|Born||April 21, 1925|
Manhattan, New York, U.S.
|Died||July 18, 2013 (aged 88)|
|Associated acts||International Sweethearts of Rhythm|
Carline Ray was a jazz instrumentalist and vocalist. She was a member of the International Sweethearts of Rhythm.
She studied piano and composition at Juilliard and earned a Master's degree from the Manhattan School of Music in 1956. After graduation from Juilliard, Ray joined the International Sweethearts of Rhythm in 1946 as a rhythm guitar player and vocalist. After the Sweethearts disbanded, Ray played guitar and sang for Erskine Hawkins and later performed in a trio with fellow former Sweetheart Pauline Braddy. She sang back up for Patti Page and Bobby Darrin, and she performed in choruses conducted by Leonard Bernstein. She recorded with Mary Lou Williams and also worked with Skitch Henderson, Marian McPartland, and Sy Oliver. In 1997, Ray formed the group Jazzberry Jam with pianist Bertha Hope and percussionist Paula Hampton.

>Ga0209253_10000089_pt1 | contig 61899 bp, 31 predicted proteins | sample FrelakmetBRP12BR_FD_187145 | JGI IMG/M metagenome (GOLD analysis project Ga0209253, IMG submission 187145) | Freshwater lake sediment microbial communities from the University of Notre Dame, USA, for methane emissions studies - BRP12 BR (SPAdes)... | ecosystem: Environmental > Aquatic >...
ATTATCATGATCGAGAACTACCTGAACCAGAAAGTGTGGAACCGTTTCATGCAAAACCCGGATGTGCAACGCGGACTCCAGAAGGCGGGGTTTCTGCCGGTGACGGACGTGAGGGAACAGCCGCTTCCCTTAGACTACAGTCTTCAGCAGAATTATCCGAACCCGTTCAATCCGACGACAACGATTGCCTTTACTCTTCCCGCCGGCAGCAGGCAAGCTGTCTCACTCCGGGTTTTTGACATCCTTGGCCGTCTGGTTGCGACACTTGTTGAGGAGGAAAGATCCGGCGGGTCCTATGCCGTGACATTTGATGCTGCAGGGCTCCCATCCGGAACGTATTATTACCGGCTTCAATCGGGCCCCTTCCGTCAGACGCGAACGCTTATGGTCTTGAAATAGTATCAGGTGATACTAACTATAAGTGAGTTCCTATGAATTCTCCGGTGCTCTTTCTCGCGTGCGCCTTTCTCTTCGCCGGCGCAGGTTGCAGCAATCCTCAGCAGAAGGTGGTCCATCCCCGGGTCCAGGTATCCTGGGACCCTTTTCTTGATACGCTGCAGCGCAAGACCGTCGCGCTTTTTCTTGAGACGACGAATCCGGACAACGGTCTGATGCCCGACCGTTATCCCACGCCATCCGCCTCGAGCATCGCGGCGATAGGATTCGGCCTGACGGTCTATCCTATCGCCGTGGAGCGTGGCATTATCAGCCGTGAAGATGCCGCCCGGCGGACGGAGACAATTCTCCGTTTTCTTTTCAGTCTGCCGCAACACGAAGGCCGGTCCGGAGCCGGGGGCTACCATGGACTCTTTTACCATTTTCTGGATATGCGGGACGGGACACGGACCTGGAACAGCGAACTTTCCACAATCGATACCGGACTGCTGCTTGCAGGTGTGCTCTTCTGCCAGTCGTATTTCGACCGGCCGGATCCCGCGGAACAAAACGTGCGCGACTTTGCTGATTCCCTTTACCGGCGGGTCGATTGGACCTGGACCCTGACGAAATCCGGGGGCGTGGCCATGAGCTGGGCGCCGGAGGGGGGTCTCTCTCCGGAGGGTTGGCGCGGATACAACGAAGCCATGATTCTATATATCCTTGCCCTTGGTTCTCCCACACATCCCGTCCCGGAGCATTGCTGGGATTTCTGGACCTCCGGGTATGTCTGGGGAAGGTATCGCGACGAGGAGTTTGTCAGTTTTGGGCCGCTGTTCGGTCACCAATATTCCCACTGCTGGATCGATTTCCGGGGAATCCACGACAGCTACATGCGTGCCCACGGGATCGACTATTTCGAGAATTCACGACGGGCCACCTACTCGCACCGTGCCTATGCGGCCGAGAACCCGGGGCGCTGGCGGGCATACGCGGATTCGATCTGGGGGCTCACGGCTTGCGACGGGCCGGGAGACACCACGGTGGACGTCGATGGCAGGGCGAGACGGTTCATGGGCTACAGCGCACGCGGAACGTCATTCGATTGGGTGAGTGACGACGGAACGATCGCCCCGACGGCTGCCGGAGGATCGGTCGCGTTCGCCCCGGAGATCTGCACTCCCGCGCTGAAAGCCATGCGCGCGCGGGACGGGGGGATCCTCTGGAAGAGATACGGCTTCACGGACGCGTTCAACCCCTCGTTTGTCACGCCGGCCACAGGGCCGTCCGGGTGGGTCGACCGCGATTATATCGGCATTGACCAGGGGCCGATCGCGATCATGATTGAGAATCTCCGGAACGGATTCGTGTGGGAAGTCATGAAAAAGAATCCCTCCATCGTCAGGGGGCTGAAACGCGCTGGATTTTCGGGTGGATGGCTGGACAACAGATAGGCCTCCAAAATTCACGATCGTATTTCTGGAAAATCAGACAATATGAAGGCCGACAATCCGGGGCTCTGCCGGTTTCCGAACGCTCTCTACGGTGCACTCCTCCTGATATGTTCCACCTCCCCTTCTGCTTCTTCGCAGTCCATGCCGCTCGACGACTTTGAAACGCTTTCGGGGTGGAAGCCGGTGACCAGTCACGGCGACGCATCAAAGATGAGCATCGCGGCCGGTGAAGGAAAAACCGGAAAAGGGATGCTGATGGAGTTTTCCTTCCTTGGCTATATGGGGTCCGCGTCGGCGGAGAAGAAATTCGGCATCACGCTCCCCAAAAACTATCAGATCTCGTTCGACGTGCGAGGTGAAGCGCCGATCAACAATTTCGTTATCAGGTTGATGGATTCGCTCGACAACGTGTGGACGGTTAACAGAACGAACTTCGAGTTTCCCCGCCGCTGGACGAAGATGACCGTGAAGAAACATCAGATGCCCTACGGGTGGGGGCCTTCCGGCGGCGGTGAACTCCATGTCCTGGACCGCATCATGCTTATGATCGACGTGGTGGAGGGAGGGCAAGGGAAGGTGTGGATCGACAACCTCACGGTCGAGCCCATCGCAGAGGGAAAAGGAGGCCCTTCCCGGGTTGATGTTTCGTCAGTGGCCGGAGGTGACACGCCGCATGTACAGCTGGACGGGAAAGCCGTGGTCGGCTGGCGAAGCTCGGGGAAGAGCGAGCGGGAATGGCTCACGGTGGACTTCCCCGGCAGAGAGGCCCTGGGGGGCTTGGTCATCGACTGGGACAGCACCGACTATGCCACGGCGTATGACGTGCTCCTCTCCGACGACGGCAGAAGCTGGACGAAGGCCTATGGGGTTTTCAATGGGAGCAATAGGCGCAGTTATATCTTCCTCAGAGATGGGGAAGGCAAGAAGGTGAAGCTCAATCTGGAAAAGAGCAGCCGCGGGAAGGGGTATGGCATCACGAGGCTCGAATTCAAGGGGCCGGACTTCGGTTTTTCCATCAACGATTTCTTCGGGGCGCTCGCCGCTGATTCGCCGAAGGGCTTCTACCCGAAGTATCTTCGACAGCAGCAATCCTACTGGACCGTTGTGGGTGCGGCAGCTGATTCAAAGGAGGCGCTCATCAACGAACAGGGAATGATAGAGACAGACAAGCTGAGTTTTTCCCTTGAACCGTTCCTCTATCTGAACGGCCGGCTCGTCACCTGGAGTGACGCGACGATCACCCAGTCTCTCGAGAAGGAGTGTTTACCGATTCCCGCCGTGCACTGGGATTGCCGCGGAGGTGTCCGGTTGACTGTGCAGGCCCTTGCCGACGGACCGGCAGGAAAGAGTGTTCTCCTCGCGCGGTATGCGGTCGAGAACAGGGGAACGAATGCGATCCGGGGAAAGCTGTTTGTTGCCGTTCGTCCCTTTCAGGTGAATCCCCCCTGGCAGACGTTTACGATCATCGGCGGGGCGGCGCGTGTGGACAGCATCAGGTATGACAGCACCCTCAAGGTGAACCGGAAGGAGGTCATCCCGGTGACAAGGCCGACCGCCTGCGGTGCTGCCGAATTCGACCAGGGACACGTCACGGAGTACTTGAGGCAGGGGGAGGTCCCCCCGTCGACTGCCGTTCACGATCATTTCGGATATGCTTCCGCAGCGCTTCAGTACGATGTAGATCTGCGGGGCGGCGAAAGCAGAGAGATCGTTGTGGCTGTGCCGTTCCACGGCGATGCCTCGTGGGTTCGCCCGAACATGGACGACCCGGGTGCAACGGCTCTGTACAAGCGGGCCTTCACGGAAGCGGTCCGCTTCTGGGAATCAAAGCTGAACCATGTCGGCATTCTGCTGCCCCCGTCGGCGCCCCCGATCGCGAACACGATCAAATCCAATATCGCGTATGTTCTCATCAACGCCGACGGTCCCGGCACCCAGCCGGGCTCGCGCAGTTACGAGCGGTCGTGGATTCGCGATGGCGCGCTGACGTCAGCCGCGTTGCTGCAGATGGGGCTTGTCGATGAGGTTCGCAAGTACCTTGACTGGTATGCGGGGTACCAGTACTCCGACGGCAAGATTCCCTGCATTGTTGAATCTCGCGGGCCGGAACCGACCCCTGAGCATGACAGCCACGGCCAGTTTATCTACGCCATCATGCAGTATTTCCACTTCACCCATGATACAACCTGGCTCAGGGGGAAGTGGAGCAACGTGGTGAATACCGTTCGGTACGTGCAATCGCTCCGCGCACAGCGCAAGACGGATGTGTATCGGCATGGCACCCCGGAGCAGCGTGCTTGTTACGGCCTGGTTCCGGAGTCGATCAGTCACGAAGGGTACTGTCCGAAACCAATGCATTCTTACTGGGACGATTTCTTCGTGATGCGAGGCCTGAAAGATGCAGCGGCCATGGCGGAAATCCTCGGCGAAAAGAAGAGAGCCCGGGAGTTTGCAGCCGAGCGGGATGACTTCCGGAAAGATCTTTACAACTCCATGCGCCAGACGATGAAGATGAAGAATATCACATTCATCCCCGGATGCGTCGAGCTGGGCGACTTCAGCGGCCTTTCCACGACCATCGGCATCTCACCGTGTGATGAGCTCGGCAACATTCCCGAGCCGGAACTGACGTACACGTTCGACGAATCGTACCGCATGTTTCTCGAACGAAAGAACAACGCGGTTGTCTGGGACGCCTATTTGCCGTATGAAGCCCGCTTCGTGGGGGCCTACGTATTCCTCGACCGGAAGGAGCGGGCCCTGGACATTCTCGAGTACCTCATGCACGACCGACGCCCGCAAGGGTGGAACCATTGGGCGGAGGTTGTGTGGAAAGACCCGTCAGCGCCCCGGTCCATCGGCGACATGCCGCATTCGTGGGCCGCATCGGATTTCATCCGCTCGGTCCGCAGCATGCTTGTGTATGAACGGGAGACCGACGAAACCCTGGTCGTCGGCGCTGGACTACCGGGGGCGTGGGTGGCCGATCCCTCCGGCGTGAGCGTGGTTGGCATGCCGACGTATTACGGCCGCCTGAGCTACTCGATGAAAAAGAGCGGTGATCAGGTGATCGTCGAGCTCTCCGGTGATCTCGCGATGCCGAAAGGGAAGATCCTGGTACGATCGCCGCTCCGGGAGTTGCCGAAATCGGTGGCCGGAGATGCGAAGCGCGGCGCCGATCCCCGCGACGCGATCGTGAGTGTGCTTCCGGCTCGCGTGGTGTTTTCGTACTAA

She appears in the 2011 documentary film The Girls in the Band.
- Co-recipient of the first International Women In Jazz Lifetime Achievement Award, "A Living Legend" (1996)
- Kennedy Center’s Mary Lou Williams Women in Jazz Festival Award (2005)
- International Women In Jazz Award (2008)
- Rye, Howard (2006). "Ray (Russell), Carline". In Larkin, Colin (ed.). Encyclopedia of Popular Music. 6 (4th ed.). New York: Oxford University Press. doi:10.1093/gmo/9781561592630.article.J673500. ISBN 9780195313734. OCLC 70062973.
- Yardley, William (July 27, 2013). "Carline Ray, an Enduring Pioneer Woman of Jazz, Dies at 88". The New York Times. Retrieved February 8, 2020.
- Rye, Howard (2002). "Ray, Carline". In Kernfeld, Barry Dean (ed.). The New Grove Dictionary of Jazz. 2 (2nd ed.). New York: Grove. doi:10.1093/gmo/9781561592630.article.J673500. ISBN 9781561592845. OCLC 46956628.
- Tamarkin, Jeff (July 19, 2013). "Carline Ray, Singer and Instrumentalist, Dies at 88". JazzTimes. Madavor Media. Retrieved February 8, 2020.
- "Awards". International Women in Jazz. 2018. Retrieved February 8, 2020.